Business people are often at a loss when they learn that they only have seventy-two hours to file a utility non-provisional patent application in the United States. After this short or even shorter time period, they will permanently forfeit their invention pursuant to a statutory non-extendable deadline if they not submit the application. This is indeed a true emergency situation that could happen to anyone. However, there is a tough and difficult but successful approach in this ‘worst of times.’
An important goal for drafting the application is as follows: The patent application must enable a person in a particular industry to create and use the invention without excessive experimentation. For example, with a computer related invention, there must be sufficient information to describe its function. The application’s text and diagrams must also integrate programmed elements with other elements unless a skilled computer expert could do so without such disclosure.
Consequently, during those precious seventy-two hours the focus must absolutely remain upon drafting and often illustration of technical application information. If one were to divide these seventy-two hours into time allotments, there should be 71.75 hours spent on technical disclosure drafting and only 0.25 hours on claims. Why is this so? Because the only portion of the application that can be modified after the application is filed are the claims. Without this time allocation, there may not be sufficient technical information within the non-claim text and/or illustrations (as well as first set of submitted claims) to enable the invention’s creation and use. Under U.S. patent law this insufficiency cannot be remedied in this same application after submission to the patent office.
The patent application must also contain what is designated as the best mode of the invention. This is the best prototype as well as the best methods to produce and use the invention. If the invention is a method, then one must describe the best variation of the method for invention purposes. The final requirement of the patent application text is known as the written description requirement. The written description requirement is defined as (i) technical information in the application that (ii) confirms to someone skilled in the invention’s industry that (iii) the inventor had possession of all the necessary technical details when the application was submitted to the patent office.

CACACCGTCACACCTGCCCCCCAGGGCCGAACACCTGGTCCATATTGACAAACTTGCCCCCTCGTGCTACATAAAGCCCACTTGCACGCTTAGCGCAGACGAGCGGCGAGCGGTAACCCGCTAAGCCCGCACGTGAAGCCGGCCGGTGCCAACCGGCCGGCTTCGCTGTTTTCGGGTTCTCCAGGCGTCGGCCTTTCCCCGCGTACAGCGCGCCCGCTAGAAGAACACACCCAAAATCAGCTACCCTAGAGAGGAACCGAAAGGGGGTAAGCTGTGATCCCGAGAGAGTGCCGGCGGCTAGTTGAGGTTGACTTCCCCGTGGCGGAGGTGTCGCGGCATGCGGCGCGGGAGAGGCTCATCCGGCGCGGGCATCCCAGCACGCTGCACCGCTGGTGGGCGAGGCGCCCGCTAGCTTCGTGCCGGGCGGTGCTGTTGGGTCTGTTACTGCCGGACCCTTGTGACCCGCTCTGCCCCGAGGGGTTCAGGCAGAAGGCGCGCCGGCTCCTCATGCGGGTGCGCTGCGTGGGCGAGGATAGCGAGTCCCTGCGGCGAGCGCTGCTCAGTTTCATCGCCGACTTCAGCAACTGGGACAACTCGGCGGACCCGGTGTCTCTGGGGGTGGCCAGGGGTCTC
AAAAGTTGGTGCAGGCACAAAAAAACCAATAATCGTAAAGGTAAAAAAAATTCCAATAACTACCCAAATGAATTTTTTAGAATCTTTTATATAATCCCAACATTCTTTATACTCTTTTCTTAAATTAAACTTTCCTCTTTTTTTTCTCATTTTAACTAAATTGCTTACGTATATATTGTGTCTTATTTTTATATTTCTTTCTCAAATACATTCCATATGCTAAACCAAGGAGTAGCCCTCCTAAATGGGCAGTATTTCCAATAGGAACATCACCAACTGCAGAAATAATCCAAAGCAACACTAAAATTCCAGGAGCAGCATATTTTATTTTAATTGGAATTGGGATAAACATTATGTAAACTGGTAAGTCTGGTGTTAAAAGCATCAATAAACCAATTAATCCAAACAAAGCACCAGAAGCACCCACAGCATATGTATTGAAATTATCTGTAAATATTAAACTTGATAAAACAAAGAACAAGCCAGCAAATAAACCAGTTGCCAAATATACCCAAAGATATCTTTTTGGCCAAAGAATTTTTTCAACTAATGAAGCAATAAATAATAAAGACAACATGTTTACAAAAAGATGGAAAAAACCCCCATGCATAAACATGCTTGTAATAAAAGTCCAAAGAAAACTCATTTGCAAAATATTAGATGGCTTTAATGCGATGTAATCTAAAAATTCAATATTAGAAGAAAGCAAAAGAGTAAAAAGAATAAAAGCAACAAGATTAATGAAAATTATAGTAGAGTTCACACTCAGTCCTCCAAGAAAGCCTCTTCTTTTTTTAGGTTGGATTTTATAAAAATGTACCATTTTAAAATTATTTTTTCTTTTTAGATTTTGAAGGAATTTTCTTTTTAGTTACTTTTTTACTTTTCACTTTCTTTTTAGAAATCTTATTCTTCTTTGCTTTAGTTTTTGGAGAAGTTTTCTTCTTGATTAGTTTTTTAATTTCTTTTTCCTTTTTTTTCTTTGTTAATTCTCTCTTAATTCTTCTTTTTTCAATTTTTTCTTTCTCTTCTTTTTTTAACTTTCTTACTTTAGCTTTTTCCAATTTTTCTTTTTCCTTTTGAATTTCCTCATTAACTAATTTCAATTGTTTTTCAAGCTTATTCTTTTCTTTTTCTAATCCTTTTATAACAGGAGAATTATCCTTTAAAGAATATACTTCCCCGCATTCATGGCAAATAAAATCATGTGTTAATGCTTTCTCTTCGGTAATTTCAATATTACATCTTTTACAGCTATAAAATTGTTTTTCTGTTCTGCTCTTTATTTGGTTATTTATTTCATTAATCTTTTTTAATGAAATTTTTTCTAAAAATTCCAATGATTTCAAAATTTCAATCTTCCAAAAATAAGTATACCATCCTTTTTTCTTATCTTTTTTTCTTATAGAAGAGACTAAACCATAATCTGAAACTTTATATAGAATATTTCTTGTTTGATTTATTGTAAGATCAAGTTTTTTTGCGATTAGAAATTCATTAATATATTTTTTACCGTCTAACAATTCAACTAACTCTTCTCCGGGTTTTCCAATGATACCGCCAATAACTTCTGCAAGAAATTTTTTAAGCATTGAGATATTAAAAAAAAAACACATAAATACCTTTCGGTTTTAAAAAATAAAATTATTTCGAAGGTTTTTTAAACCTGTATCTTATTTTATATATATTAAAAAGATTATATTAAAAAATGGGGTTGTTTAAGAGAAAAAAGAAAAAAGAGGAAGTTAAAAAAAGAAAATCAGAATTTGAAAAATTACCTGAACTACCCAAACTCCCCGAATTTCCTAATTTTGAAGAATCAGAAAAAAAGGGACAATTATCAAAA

During the seventy-two hours window for creating the application, the inventor(s) must be completely available to work with the patent attorney. This collaboration is both conceptual and physical, and it will be endure throughout each night and day. Similarly, the patent attorney must continuously work on the application with the inventor throughout this time period. If drawings are necessary, often a patent illustrator is not available at such short notice. Consequently, the attorney and inventor must draft and place the reference numerals on the drawings themselves as best they can. Professional drawing skill is not necessary under these circumstances. Instead the inventor and attorney must be sure that they accurately include all the features in the drawings with as much detail as required to meet these three technical requirements.
Professionally I have lived through this situation with what is known as a continuation-in-part utility non-provisional application. In two and one-half days I completed additional new drawings with reference numerals as well as substantial technical text. I am pleased to report that my client obtained the patent that resulted from this effort.
© 2011 Adrienne B. Naumann
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